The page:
Brief Bio

Serving in his 20th year on the Haverford School Board, Lawrence A. Feinberg has been the board president since December 2017. Recognized as a strong and tireless advocate for public education at the local, regional, state and federal levels, he serves as the board’s legislative liaison to state and federal officials on education issues and is the Chairman of the Delaware County School Boards Legislative Council. In 2006, he founded and now co-chairs the Keystone State Education Coalition, a non-partisan grassroots statewide public education advocacy group. He served for seven years on the Board of Governors of the Pennsylvania School Boards Association. He has served on the National School Boards Associations’ Federal Relations Network for sixteen years and in that role seeks to ensure that public education is a top priority of the federal government. In 2012, Feinberg received the Media Area NAACP’s Foot Soldier for Justice Award in recognition of his commitment to universal public education and advocacy efforts and was invited to join a group of Pennsylvania education leaders to meet with senior administration education policy advisers at the White House.

Mr. Feinberg ran for school board because he believes that public education is the foundation of our democracy and that its mission is to create informed American citizens. He has a B.S. in Management Information Systems from LaSalle University and has been a systems consultant since 1979. He and his wife Ingrid have been township residents for over thirty years and have two children who attended Haverford schools. In addition to his School Board and advocacy work, Mr. Feinberg is a longtime runner who has completed twenty-five slow marathons.

Issues Interview

Larry Feinberg believes that “public education is the foundation of our democracy,” and he has walked that talk for 20 years as a tireless advocate for quality schools in the township, the county, the commonwealth, and Washington, D.C.  He broadens our school board’s vision with the knowledge he has gained as Chair of the Delco School Boards’ Legislative Council, co-chair of the Keystone State Education Coalition, member of the Board of Governors of the PA School Boards Association, and active participant in the National School Board Association’s Federal Relations Network. His experience teaches him that we are “blessed” not to have the serious resource deficits he sees in touring other districts and alerts him to the immediate, local impact of the current “assault” on public education from both state and federal governments. 

Larry was honored with the Media Area NAACP’s Foot Soldier for Justice Award in recognition of his commitment to universal public education and his advocacy for that cause.  He brought honor to the township when he was included in a group of Pennsylvania education leaders to meet with senior education policy advisers at the Obama White House.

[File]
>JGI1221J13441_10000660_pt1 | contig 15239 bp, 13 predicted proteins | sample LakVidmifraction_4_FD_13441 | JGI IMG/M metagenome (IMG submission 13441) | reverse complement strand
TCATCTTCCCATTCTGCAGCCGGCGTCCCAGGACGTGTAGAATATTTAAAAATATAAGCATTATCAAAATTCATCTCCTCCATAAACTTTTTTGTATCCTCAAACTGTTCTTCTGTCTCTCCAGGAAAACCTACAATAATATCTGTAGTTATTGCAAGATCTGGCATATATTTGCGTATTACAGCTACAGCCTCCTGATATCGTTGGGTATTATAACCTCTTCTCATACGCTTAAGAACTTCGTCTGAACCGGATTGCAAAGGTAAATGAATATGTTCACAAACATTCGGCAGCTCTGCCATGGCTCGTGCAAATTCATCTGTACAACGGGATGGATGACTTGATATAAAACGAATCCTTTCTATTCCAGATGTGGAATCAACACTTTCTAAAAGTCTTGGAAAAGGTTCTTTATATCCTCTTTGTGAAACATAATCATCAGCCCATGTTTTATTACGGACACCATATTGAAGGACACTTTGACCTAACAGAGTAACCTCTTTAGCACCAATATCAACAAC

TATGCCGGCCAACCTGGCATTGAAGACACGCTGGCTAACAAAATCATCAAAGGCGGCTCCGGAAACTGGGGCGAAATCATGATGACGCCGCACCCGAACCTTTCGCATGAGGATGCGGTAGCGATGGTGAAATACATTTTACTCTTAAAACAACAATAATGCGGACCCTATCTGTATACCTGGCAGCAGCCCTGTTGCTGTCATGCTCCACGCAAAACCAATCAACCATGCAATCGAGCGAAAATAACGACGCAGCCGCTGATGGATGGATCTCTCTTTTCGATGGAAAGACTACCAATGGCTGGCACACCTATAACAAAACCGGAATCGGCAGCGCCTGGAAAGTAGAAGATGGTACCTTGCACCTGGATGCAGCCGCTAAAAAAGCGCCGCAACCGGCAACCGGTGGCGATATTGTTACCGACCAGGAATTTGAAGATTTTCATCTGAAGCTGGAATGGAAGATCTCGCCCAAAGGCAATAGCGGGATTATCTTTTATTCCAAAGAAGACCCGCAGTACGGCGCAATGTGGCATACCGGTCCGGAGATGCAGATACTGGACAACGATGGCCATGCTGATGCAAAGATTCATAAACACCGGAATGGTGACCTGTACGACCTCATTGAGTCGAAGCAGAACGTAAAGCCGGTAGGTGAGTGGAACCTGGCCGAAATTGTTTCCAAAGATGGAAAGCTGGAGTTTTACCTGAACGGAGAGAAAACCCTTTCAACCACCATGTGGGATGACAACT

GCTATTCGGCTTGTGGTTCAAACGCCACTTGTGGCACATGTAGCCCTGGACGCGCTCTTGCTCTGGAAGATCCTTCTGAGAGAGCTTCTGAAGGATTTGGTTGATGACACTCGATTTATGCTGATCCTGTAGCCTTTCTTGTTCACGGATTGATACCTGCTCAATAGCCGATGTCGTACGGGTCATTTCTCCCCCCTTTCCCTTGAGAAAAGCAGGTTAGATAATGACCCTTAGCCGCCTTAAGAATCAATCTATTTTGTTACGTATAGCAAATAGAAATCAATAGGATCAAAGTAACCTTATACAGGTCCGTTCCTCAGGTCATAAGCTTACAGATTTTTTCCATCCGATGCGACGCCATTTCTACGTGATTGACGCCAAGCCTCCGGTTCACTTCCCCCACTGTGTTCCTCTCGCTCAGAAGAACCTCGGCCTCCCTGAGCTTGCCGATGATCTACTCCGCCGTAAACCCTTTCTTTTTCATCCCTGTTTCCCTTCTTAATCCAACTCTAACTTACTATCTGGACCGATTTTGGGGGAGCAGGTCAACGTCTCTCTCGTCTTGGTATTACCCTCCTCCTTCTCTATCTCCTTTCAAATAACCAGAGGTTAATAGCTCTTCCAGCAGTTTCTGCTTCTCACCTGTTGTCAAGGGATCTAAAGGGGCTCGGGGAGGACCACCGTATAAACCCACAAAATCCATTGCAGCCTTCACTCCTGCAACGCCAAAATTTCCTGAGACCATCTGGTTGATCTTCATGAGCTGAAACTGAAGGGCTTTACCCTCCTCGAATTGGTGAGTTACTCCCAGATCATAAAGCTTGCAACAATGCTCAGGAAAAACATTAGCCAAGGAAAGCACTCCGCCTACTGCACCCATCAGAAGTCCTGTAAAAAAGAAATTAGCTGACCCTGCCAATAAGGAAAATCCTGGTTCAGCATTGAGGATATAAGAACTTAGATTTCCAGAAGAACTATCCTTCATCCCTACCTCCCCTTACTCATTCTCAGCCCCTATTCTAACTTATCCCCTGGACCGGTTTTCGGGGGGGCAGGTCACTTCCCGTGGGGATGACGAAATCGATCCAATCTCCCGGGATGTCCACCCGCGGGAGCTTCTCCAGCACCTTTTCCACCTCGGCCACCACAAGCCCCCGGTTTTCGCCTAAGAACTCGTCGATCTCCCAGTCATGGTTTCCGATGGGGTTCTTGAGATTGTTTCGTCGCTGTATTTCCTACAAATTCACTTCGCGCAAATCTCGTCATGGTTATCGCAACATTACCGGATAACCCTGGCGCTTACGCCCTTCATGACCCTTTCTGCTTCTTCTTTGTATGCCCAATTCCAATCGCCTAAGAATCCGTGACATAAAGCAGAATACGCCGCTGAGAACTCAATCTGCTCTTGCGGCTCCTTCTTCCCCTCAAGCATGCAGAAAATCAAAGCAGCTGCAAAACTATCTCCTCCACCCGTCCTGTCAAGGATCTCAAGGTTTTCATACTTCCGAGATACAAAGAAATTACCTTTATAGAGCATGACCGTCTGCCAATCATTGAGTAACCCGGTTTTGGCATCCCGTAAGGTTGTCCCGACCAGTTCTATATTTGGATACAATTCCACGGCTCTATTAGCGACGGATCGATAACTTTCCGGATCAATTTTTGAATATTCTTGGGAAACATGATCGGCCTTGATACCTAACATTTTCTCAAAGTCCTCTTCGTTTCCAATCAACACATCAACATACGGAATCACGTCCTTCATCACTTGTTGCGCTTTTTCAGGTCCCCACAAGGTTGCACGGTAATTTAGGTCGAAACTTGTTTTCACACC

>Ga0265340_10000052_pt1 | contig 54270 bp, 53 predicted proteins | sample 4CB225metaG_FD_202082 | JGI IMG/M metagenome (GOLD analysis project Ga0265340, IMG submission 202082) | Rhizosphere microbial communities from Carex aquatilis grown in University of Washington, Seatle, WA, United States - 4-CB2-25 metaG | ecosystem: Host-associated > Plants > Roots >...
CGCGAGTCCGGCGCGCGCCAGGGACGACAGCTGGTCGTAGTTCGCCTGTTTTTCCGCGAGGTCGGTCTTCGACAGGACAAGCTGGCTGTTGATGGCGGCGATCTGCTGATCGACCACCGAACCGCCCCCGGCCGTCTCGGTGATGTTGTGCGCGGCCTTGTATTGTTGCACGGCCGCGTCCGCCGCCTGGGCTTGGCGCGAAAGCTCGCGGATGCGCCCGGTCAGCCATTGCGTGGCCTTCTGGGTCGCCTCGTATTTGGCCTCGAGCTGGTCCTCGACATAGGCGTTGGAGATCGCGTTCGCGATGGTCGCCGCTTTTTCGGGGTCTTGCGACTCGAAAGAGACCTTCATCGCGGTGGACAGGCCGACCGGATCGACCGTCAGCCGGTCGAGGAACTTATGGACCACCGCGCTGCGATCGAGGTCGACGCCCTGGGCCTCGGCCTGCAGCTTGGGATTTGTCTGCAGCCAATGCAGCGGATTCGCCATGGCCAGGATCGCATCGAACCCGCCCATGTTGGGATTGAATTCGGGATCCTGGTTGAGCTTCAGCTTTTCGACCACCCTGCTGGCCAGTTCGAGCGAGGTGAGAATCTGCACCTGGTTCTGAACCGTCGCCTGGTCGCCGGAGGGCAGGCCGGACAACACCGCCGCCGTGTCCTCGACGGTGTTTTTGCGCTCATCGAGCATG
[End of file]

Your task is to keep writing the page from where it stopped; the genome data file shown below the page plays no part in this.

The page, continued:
Looking ahead to what he hopes will be his sixth term on the School Board, and his second term as president of the board, Larry sees mentoring of newer board members as a key responsibility.  When the new, nine-member School Board convenes in 2020, it is likely that Larry will have more years of experience than all of the other members combined.  He knows that a board charged with spending $117 million “of our neighbors’ money” on labor contracts, facilities, and curriculum must be collectively informed on the “thousands of pages of rules and regulations governing what a local school board is allowed to do.” Larry sees his role as “the reality check,” reminding board colleagues, parents, and taxpayers that our ambitions for local schools must coexist with the “boring” limits of law and finance. So while he advocates fiercely for more education funding, Larry knows that we have a state legislature that imposes all sorts of mandates on local schools, won’t raise state funding, and then limits local districts’ taxation options. He is a model for how to persevere in that political climate. 

Under Larry’s leadership, the School Board has taken assertive action to expand and upgrade school spaces because our school population has grown from 6,000 to 6,500 in just the past few years, and Larry knows that our township will continue to attract a diverse array of young families.  Plans are underway, using $63 million in bond issues, to build a new Lynnewood School, add 11 classrooms at the high school, and upgrade Coopertown and Chatham Park elementary schools. Larry argues that an expanding, more diverse school population demands that our School Board “shepherd” capital projects to successful completion while also ensuring that the district’s integration of new students “is as smooth and welcoming as possible.”

As Larry sees it, the challenges ahead for the School Board include partnering with township commissioners and stakeholders to create public-private partnerships that meet our residents’ various childcare needs – while, he adds, complying with the school district’s legal and financial realities. Reminding folks of those realities does not always make Larry Feinberg the most popular guy in the room, but it does make him highly valuable.